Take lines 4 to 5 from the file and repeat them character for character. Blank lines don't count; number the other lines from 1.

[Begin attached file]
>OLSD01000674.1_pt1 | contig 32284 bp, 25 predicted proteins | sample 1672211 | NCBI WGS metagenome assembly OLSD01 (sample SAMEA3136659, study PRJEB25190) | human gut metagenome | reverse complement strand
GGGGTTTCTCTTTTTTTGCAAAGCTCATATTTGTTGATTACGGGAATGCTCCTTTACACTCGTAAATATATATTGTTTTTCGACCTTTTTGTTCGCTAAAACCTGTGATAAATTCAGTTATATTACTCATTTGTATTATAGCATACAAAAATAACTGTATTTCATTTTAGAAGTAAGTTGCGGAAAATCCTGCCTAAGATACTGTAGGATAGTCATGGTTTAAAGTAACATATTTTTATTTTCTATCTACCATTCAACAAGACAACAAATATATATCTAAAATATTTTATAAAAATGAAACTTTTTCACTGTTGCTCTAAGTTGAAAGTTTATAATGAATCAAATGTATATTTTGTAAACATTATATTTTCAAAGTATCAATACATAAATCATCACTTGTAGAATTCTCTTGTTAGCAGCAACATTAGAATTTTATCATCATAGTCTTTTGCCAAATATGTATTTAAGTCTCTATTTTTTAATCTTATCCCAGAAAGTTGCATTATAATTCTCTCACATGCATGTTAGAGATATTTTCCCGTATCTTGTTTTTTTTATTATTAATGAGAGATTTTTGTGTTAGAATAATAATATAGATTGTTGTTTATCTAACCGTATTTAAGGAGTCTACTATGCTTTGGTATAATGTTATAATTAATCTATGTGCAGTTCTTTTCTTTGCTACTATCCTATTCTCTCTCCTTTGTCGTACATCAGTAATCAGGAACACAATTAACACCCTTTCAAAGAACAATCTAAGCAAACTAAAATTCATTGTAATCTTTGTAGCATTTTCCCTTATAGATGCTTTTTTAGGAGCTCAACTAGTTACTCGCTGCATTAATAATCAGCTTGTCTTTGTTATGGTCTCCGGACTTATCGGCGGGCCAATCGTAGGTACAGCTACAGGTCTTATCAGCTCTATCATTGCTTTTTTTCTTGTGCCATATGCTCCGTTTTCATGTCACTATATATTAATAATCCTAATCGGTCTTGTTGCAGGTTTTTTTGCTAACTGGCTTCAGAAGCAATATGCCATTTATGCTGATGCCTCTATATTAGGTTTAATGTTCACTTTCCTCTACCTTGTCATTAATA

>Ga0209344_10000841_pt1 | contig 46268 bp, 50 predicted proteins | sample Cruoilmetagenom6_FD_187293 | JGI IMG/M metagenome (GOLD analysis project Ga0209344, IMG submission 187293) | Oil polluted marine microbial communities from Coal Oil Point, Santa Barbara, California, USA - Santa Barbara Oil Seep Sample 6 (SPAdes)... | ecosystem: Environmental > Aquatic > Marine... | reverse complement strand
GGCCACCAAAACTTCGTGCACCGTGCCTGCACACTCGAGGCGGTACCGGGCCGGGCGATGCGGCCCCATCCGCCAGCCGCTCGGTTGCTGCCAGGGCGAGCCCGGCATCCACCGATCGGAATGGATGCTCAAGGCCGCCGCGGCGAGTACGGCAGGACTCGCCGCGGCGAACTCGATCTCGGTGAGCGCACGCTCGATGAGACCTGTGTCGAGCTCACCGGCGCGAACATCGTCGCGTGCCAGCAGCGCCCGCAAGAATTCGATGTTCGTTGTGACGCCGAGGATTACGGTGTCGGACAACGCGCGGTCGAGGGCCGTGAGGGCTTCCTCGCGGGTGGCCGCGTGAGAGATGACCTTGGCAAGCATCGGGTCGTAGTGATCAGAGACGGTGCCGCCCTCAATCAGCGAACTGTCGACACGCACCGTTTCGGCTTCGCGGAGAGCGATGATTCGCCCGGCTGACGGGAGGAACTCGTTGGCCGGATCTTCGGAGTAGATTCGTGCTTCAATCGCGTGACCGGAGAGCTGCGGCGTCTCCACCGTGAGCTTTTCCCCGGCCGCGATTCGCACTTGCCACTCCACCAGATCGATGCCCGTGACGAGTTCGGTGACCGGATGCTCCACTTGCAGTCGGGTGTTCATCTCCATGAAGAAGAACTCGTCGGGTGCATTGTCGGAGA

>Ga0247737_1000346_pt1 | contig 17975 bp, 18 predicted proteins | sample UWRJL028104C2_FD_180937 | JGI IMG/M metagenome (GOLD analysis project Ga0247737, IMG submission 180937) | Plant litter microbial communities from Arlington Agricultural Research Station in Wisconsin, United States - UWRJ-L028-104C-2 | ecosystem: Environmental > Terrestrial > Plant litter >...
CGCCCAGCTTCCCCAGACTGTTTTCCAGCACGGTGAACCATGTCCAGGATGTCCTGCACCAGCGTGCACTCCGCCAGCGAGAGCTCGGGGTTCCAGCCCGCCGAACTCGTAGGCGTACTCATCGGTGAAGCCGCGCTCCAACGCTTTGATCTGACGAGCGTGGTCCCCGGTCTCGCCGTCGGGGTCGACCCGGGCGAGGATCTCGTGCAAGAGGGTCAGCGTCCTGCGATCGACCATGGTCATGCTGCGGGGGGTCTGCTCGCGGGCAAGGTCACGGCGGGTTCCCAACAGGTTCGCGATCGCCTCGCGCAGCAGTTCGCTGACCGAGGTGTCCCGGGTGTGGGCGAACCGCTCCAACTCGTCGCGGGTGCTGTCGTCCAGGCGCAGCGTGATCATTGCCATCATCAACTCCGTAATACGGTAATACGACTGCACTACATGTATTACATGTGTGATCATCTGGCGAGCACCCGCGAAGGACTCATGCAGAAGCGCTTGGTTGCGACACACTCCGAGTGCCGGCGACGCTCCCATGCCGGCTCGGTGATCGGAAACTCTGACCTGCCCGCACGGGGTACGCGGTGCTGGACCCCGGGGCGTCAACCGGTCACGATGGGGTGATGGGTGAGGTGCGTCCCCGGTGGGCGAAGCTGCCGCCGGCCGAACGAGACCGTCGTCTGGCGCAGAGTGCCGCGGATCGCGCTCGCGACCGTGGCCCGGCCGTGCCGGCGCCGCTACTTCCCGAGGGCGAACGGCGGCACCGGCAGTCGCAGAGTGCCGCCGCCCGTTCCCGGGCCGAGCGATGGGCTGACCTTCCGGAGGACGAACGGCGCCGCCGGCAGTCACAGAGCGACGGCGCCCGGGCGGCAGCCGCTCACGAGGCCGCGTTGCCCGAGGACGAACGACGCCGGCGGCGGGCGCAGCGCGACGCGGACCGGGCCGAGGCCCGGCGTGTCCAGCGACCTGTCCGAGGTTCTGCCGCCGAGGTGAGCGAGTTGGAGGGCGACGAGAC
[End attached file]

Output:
GGCCACCAAAACTTCGTGCACCGTGCCTGCACACTCGAGGCGGTACCGGGCCGGGCGATGCGGCCCCATCCGCCAGCCGCTCGGTTGCTGCCAGGGCGAGCCCGGCATCCACCGATCGGAATGGATGCTCAAGGCCGCCGCGGCGAGTACGGCAGGACTCGCCGCGGCGAACTCGATCTCGGTGAGCGCACGCTCGATGAGACCTGTGTCGAGCTCACCGGCGCGAACATCGTCGCGTGCCAGCAGCGCCCGCAAGAATTCGATGTTCGTTGTGACGCCGAGGATTACGGTGTCGGACAACGCGCGGTCGAGGGCCGTGAGGGCTTCCTCGCGGGTGGCCGCGTGAGAGATGACCTTGGCAAGCATCGGGTCGTAGTGATCAGAGACGGTGCCGCCCTCAATCAGCGAACTGTCGACACGCACCGTTTCGGCTTCGCGGAGAGCGATGATTCGCCCGGCTGACGGGAGGAACTCGTTGGCCGGATCTTCGGAGTAGATTCGTGCTTCAATCGCGTGACCGGAGAGCTGCGGCGTCTCCACCGTGAGCTTTTCCCCGGCCGCGATTCGCACTTGCCACTCCACCAGATCGATGCCCGTGACGAGTTCGGTGACCGGATGCTCCACTTGCAGTCGGGTGTTCATCTCCATGAAGAAGAACTCGTCGGGTGCATTGTCGGAGA

>Ga0247737_1000346_pt1 | contig 17975 bp, 18 predicted proteins | sample UWRJL028104C2_FD_180937 | JGI IMG/M metagenome (GOLD analysis project Ga0247737, IMG submission 180937) | Plant litter microbial communities from Arlington Agricultural Research Station in Wisconsin, United States - UWRJ-L028-104C-2 | ecosystem: Environmental > Terrestrial > Plant litter >...